The ratio from the primary to secondary ignition is around 100:1, meaning a 300-volt primary voltage will generate approximately 30,000 volts on the secondary ignition circuit.
The voltage will only build until the firing voltage of the spark plug has been reached.
Older ignition system used ballast resistors in the circuit, this was design to add resistance to the circuit to cut back on current flow in the primary ignition circuit to the ignition coil.
However, this does not happen while the car is cranking do to the low voltage from the battery while cranking, meaning the ballast resistor is being bypassed during the cranking stage.
Because the ballast resistor is being bypassed the necessary current can reach the ignition coil for proper coil saturation.
The ignition coil job is to transform a low voltage to a higher voltage with low current flow. Yes, this similar to a transformer.
The reason this can happen is do to the number of turns of wire within the coil from the Primary circuit to the Secondary windings within the ignition coil.
The coils are usually designed to have a 1 : 100 turn ratio, meaning the inductive kick of voltage when the magnetic field collapses is also 1:100 ratio.
When the current flows through the ignition coil a magnetic field is created around both coil windings. When the magnetic field collapses voltage is induced in both windings.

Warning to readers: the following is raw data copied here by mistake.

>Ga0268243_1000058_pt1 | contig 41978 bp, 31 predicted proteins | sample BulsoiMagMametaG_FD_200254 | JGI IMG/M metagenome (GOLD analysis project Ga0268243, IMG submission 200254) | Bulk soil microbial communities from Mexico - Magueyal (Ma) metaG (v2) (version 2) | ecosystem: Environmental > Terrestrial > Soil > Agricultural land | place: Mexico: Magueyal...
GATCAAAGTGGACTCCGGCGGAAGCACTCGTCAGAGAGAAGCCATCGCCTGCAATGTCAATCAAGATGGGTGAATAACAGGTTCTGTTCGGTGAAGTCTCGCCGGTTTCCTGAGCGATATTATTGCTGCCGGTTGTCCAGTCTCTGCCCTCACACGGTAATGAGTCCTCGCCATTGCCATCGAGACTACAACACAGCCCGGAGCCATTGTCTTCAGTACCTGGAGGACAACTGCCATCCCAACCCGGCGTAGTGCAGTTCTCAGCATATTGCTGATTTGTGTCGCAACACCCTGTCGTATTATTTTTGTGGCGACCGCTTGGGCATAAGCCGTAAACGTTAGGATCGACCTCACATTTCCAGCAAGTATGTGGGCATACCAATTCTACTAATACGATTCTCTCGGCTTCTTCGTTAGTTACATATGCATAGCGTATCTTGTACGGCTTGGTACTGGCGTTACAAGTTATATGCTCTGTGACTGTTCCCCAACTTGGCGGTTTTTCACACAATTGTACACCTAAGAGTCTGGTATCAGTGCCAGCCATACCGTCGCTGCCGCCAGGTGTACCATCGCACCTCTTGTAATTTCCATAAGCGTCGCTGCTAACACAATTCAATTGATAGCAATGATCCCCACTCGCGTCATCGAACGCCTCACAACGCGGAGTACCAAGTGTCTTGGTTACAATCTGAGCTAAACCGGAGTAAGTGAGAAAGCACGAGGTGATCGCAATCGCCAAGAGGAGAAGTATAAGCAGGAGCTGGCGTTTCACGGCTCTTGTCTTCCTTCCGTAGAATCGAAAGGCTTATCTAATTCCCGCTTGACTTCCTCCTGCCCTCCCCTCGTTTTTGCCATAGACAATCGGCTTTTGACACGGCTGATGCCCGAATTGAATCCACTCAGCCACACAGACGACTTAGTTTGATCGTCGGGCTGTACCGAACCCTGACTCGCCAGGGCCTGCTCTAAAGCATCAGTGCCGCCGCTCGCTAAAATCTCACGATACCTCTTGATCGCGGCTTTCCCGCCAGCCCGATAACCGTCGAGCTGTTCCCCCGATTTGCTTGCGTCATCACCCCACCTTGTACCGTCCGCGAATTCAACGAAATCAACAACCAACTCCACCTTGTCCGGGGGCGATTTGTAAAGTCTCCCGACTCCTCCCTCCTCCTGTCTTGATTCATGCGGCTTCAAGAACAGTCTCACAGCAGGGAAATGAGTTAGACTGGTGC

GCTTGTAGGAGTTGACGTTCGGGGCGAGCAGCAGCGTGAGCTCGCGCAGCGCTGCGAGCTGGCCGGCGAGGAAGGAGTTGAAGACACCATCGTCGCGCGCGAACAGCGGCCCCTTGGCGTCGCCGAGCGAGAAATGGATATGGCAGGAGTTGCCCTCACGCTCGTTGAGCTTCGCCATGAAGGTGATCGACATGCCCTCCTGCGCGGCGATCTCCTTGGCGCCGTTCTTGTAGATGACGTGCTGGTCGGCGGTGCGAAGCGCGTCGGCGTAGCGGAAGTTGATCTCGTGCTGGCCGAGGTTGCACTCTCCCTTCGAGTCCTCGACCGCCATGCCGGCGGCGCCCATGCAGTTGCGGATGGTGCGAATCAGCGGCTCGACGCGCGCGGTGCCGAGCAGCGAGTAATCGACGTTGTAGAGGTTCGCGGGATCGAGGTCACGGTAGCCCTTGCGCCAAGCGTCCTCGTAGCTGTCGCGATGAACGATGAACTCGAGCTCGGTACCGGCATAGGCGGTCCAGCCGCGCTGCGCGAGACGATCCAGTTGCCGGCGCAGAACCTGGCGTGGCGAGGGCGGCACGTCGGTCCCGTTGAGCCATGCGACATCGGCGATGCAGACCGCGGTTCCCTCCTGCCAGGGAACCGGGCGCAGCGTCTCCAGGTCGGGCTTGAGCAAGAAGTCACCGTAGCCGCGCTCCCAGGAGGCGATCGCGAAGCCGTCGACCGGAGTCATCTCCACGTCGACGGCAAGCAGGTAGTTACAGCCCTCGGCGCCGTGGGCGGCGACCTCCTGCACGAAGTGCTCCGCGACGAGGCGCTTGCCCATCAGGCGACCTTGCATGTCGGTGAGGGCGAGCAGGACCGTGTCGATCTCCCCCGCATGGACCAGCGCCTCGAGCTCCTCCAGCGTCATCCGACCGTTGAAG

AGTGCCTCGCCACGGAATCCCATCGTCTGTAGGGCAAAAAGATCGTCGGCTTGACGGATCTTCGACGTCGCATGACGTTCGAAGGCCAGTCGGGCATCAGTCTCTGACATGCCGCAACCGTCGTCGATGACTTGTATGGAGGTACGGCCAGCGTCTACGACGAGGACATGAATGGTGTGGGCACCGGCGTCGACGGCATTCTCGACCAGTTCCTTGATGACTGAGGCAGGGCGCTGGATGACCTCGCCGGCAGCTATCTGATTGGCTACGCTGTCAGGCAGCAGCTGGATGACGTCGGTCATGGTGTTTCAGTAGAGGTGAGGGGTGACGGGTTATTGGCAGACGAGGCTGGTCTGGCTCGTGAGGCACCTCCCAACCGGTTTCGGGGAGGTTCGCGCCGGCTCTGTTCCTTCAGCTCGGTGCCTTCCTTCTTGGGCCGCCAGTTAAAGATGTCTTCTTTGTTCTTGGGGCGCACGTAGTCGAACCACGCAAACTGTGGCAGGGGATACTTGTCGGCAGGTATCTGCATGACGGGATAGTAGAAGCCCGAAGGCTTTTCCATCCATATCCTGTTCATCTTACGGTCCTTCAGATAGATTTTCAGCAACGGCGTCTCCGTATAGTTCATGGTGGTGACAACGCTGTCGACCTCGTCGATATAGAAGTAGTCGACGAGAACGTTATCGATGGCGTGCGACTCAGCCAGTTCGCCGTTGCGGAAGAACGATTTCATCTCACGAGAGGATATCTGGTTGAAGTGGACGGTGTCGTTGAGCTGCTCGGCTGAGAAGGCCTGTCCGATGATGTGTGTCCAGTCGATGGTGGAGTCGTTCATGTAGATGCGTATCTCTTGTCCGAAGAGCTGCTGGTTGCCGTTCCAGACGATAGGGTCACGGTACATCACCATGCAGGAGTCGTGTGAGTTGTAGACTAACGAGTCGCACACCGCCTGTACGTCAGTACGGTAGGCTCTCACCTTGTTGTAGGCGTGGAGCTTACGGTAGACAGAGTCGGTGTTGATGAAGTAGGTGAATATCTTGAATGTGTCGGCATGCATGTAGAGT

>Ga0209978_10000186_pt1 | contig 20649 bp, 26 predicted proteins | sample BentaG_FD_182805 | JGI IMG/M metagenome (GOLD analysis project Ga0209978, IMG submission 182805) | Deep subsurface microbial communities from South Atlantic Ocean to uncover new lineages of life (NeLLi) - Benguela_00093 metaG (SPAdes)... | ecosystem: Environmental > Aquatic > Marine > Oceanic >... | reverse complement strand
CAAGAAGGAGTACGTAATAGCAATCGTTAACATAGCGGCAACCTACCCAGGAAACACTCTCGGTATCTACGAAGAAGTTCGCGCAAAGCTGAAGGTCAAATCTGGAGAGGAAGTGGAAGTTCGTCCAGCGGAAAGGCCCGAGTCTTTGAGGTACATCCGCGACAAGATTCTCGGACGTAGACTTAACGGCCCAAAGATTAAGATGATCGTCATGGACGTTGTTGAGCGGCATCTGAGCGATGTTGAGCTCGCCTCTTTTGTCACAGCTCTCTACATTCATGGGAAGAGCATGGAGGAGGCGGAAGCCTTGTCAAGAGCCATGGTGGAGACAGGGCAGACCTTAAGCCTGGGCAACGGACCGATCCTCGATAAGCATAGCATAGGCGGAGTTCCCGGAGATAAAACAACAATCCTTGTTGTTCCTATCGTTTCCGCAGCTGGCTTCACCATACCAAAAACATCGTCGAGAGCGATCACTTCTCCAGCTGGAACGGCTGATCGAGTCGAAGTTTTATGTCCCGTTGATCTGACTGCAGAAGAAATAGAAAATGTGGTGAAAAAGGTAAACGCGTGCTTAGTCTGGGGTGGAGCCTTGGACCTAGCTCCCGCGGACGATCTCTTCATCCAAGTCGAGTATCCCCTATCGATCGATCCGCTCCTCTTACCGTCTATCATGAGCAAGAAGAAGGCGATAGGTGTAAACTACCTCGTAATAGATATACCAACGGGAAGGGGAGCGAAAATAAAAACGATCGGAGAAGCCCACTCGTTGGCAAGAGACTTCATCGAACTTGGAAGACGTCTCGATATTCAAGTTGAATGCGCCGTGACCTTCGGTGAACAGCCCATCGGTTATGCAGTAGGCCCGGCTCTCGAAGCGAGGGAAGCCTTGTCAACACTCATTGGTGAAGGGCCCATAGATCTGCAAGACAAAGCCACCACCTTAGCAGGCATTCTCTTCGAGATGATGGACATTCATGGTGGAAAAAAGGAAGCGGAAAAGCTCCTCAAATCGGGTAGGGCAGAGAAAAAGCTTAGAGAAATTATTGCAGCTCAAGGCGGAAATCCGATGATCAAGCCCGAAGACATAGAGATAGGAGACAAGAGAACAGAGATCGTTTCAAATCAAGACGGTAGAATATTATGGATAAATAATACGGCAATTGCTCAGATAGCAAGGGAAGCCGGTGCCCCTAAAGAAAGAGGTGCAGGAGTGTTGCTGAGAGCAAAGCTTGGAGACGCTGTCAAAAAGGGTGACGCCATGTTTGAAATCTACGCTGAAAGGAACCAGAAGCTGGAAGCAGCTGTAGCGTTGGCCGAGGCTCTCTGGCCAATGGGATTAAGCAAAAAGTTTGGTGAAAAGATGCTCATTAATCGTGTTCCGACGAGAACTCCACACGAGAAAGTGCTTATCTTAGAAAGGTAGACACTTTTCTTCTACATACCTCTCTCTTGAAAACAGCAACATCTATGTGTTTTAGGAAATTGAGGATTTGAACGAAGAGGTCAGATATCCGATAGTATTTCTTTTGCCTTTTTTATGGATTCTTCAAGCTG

If the primary induced voltage is 300 volts the secondary induced voltage will be 30,000 volts.
A. System voltage to the ground side of the coil, that Ignition Control Module (ICM) or Powertrain Control Module (PCM) pulls to ground for switching
B. Dwell section this is when the ICM or PCM pulls the system voltage to the ground to saturate the ignition coil.
C. When the collapse of the magnetic field for the primary coil windings collapses you will get an induced voltage spike
D. The spark line is the amount of time the spark is happening at the spark plug gap
E. The coil oscillations are the dissipating of energy from the coil after it fired, it's the ignition coil's energy from the coil windings.
The induce spike is what was required to ionize the two gaps "spark plug and rotor gap" and the remaining energy will keep spark happening,
Within the ignition control module (ICM) there is a transistor that is usually a ground control switch. An NPN (Negative, Positive, Negative) transistor is an electronic switch used to control the ground side circuit for the primary ignition.
The transistor took the place of the old contact points from the distributor which open and close to control the electrical circuit.
"C' is for Collector, "E" is for Emitter and "B" is for the base which turns the transistor on and off.
A positive voltage to the base turns the transistor on and a negative voltage reading will turn off the transistor
There is also a PNP (Positive, Negative, Positive) transistor which is used to control the power side of an electrical circuit.
The Emitter and Collector still carry current, but the base works differently than the NPN transistor.
A negative voltage pulse turns it on and a positive pulse turns it off.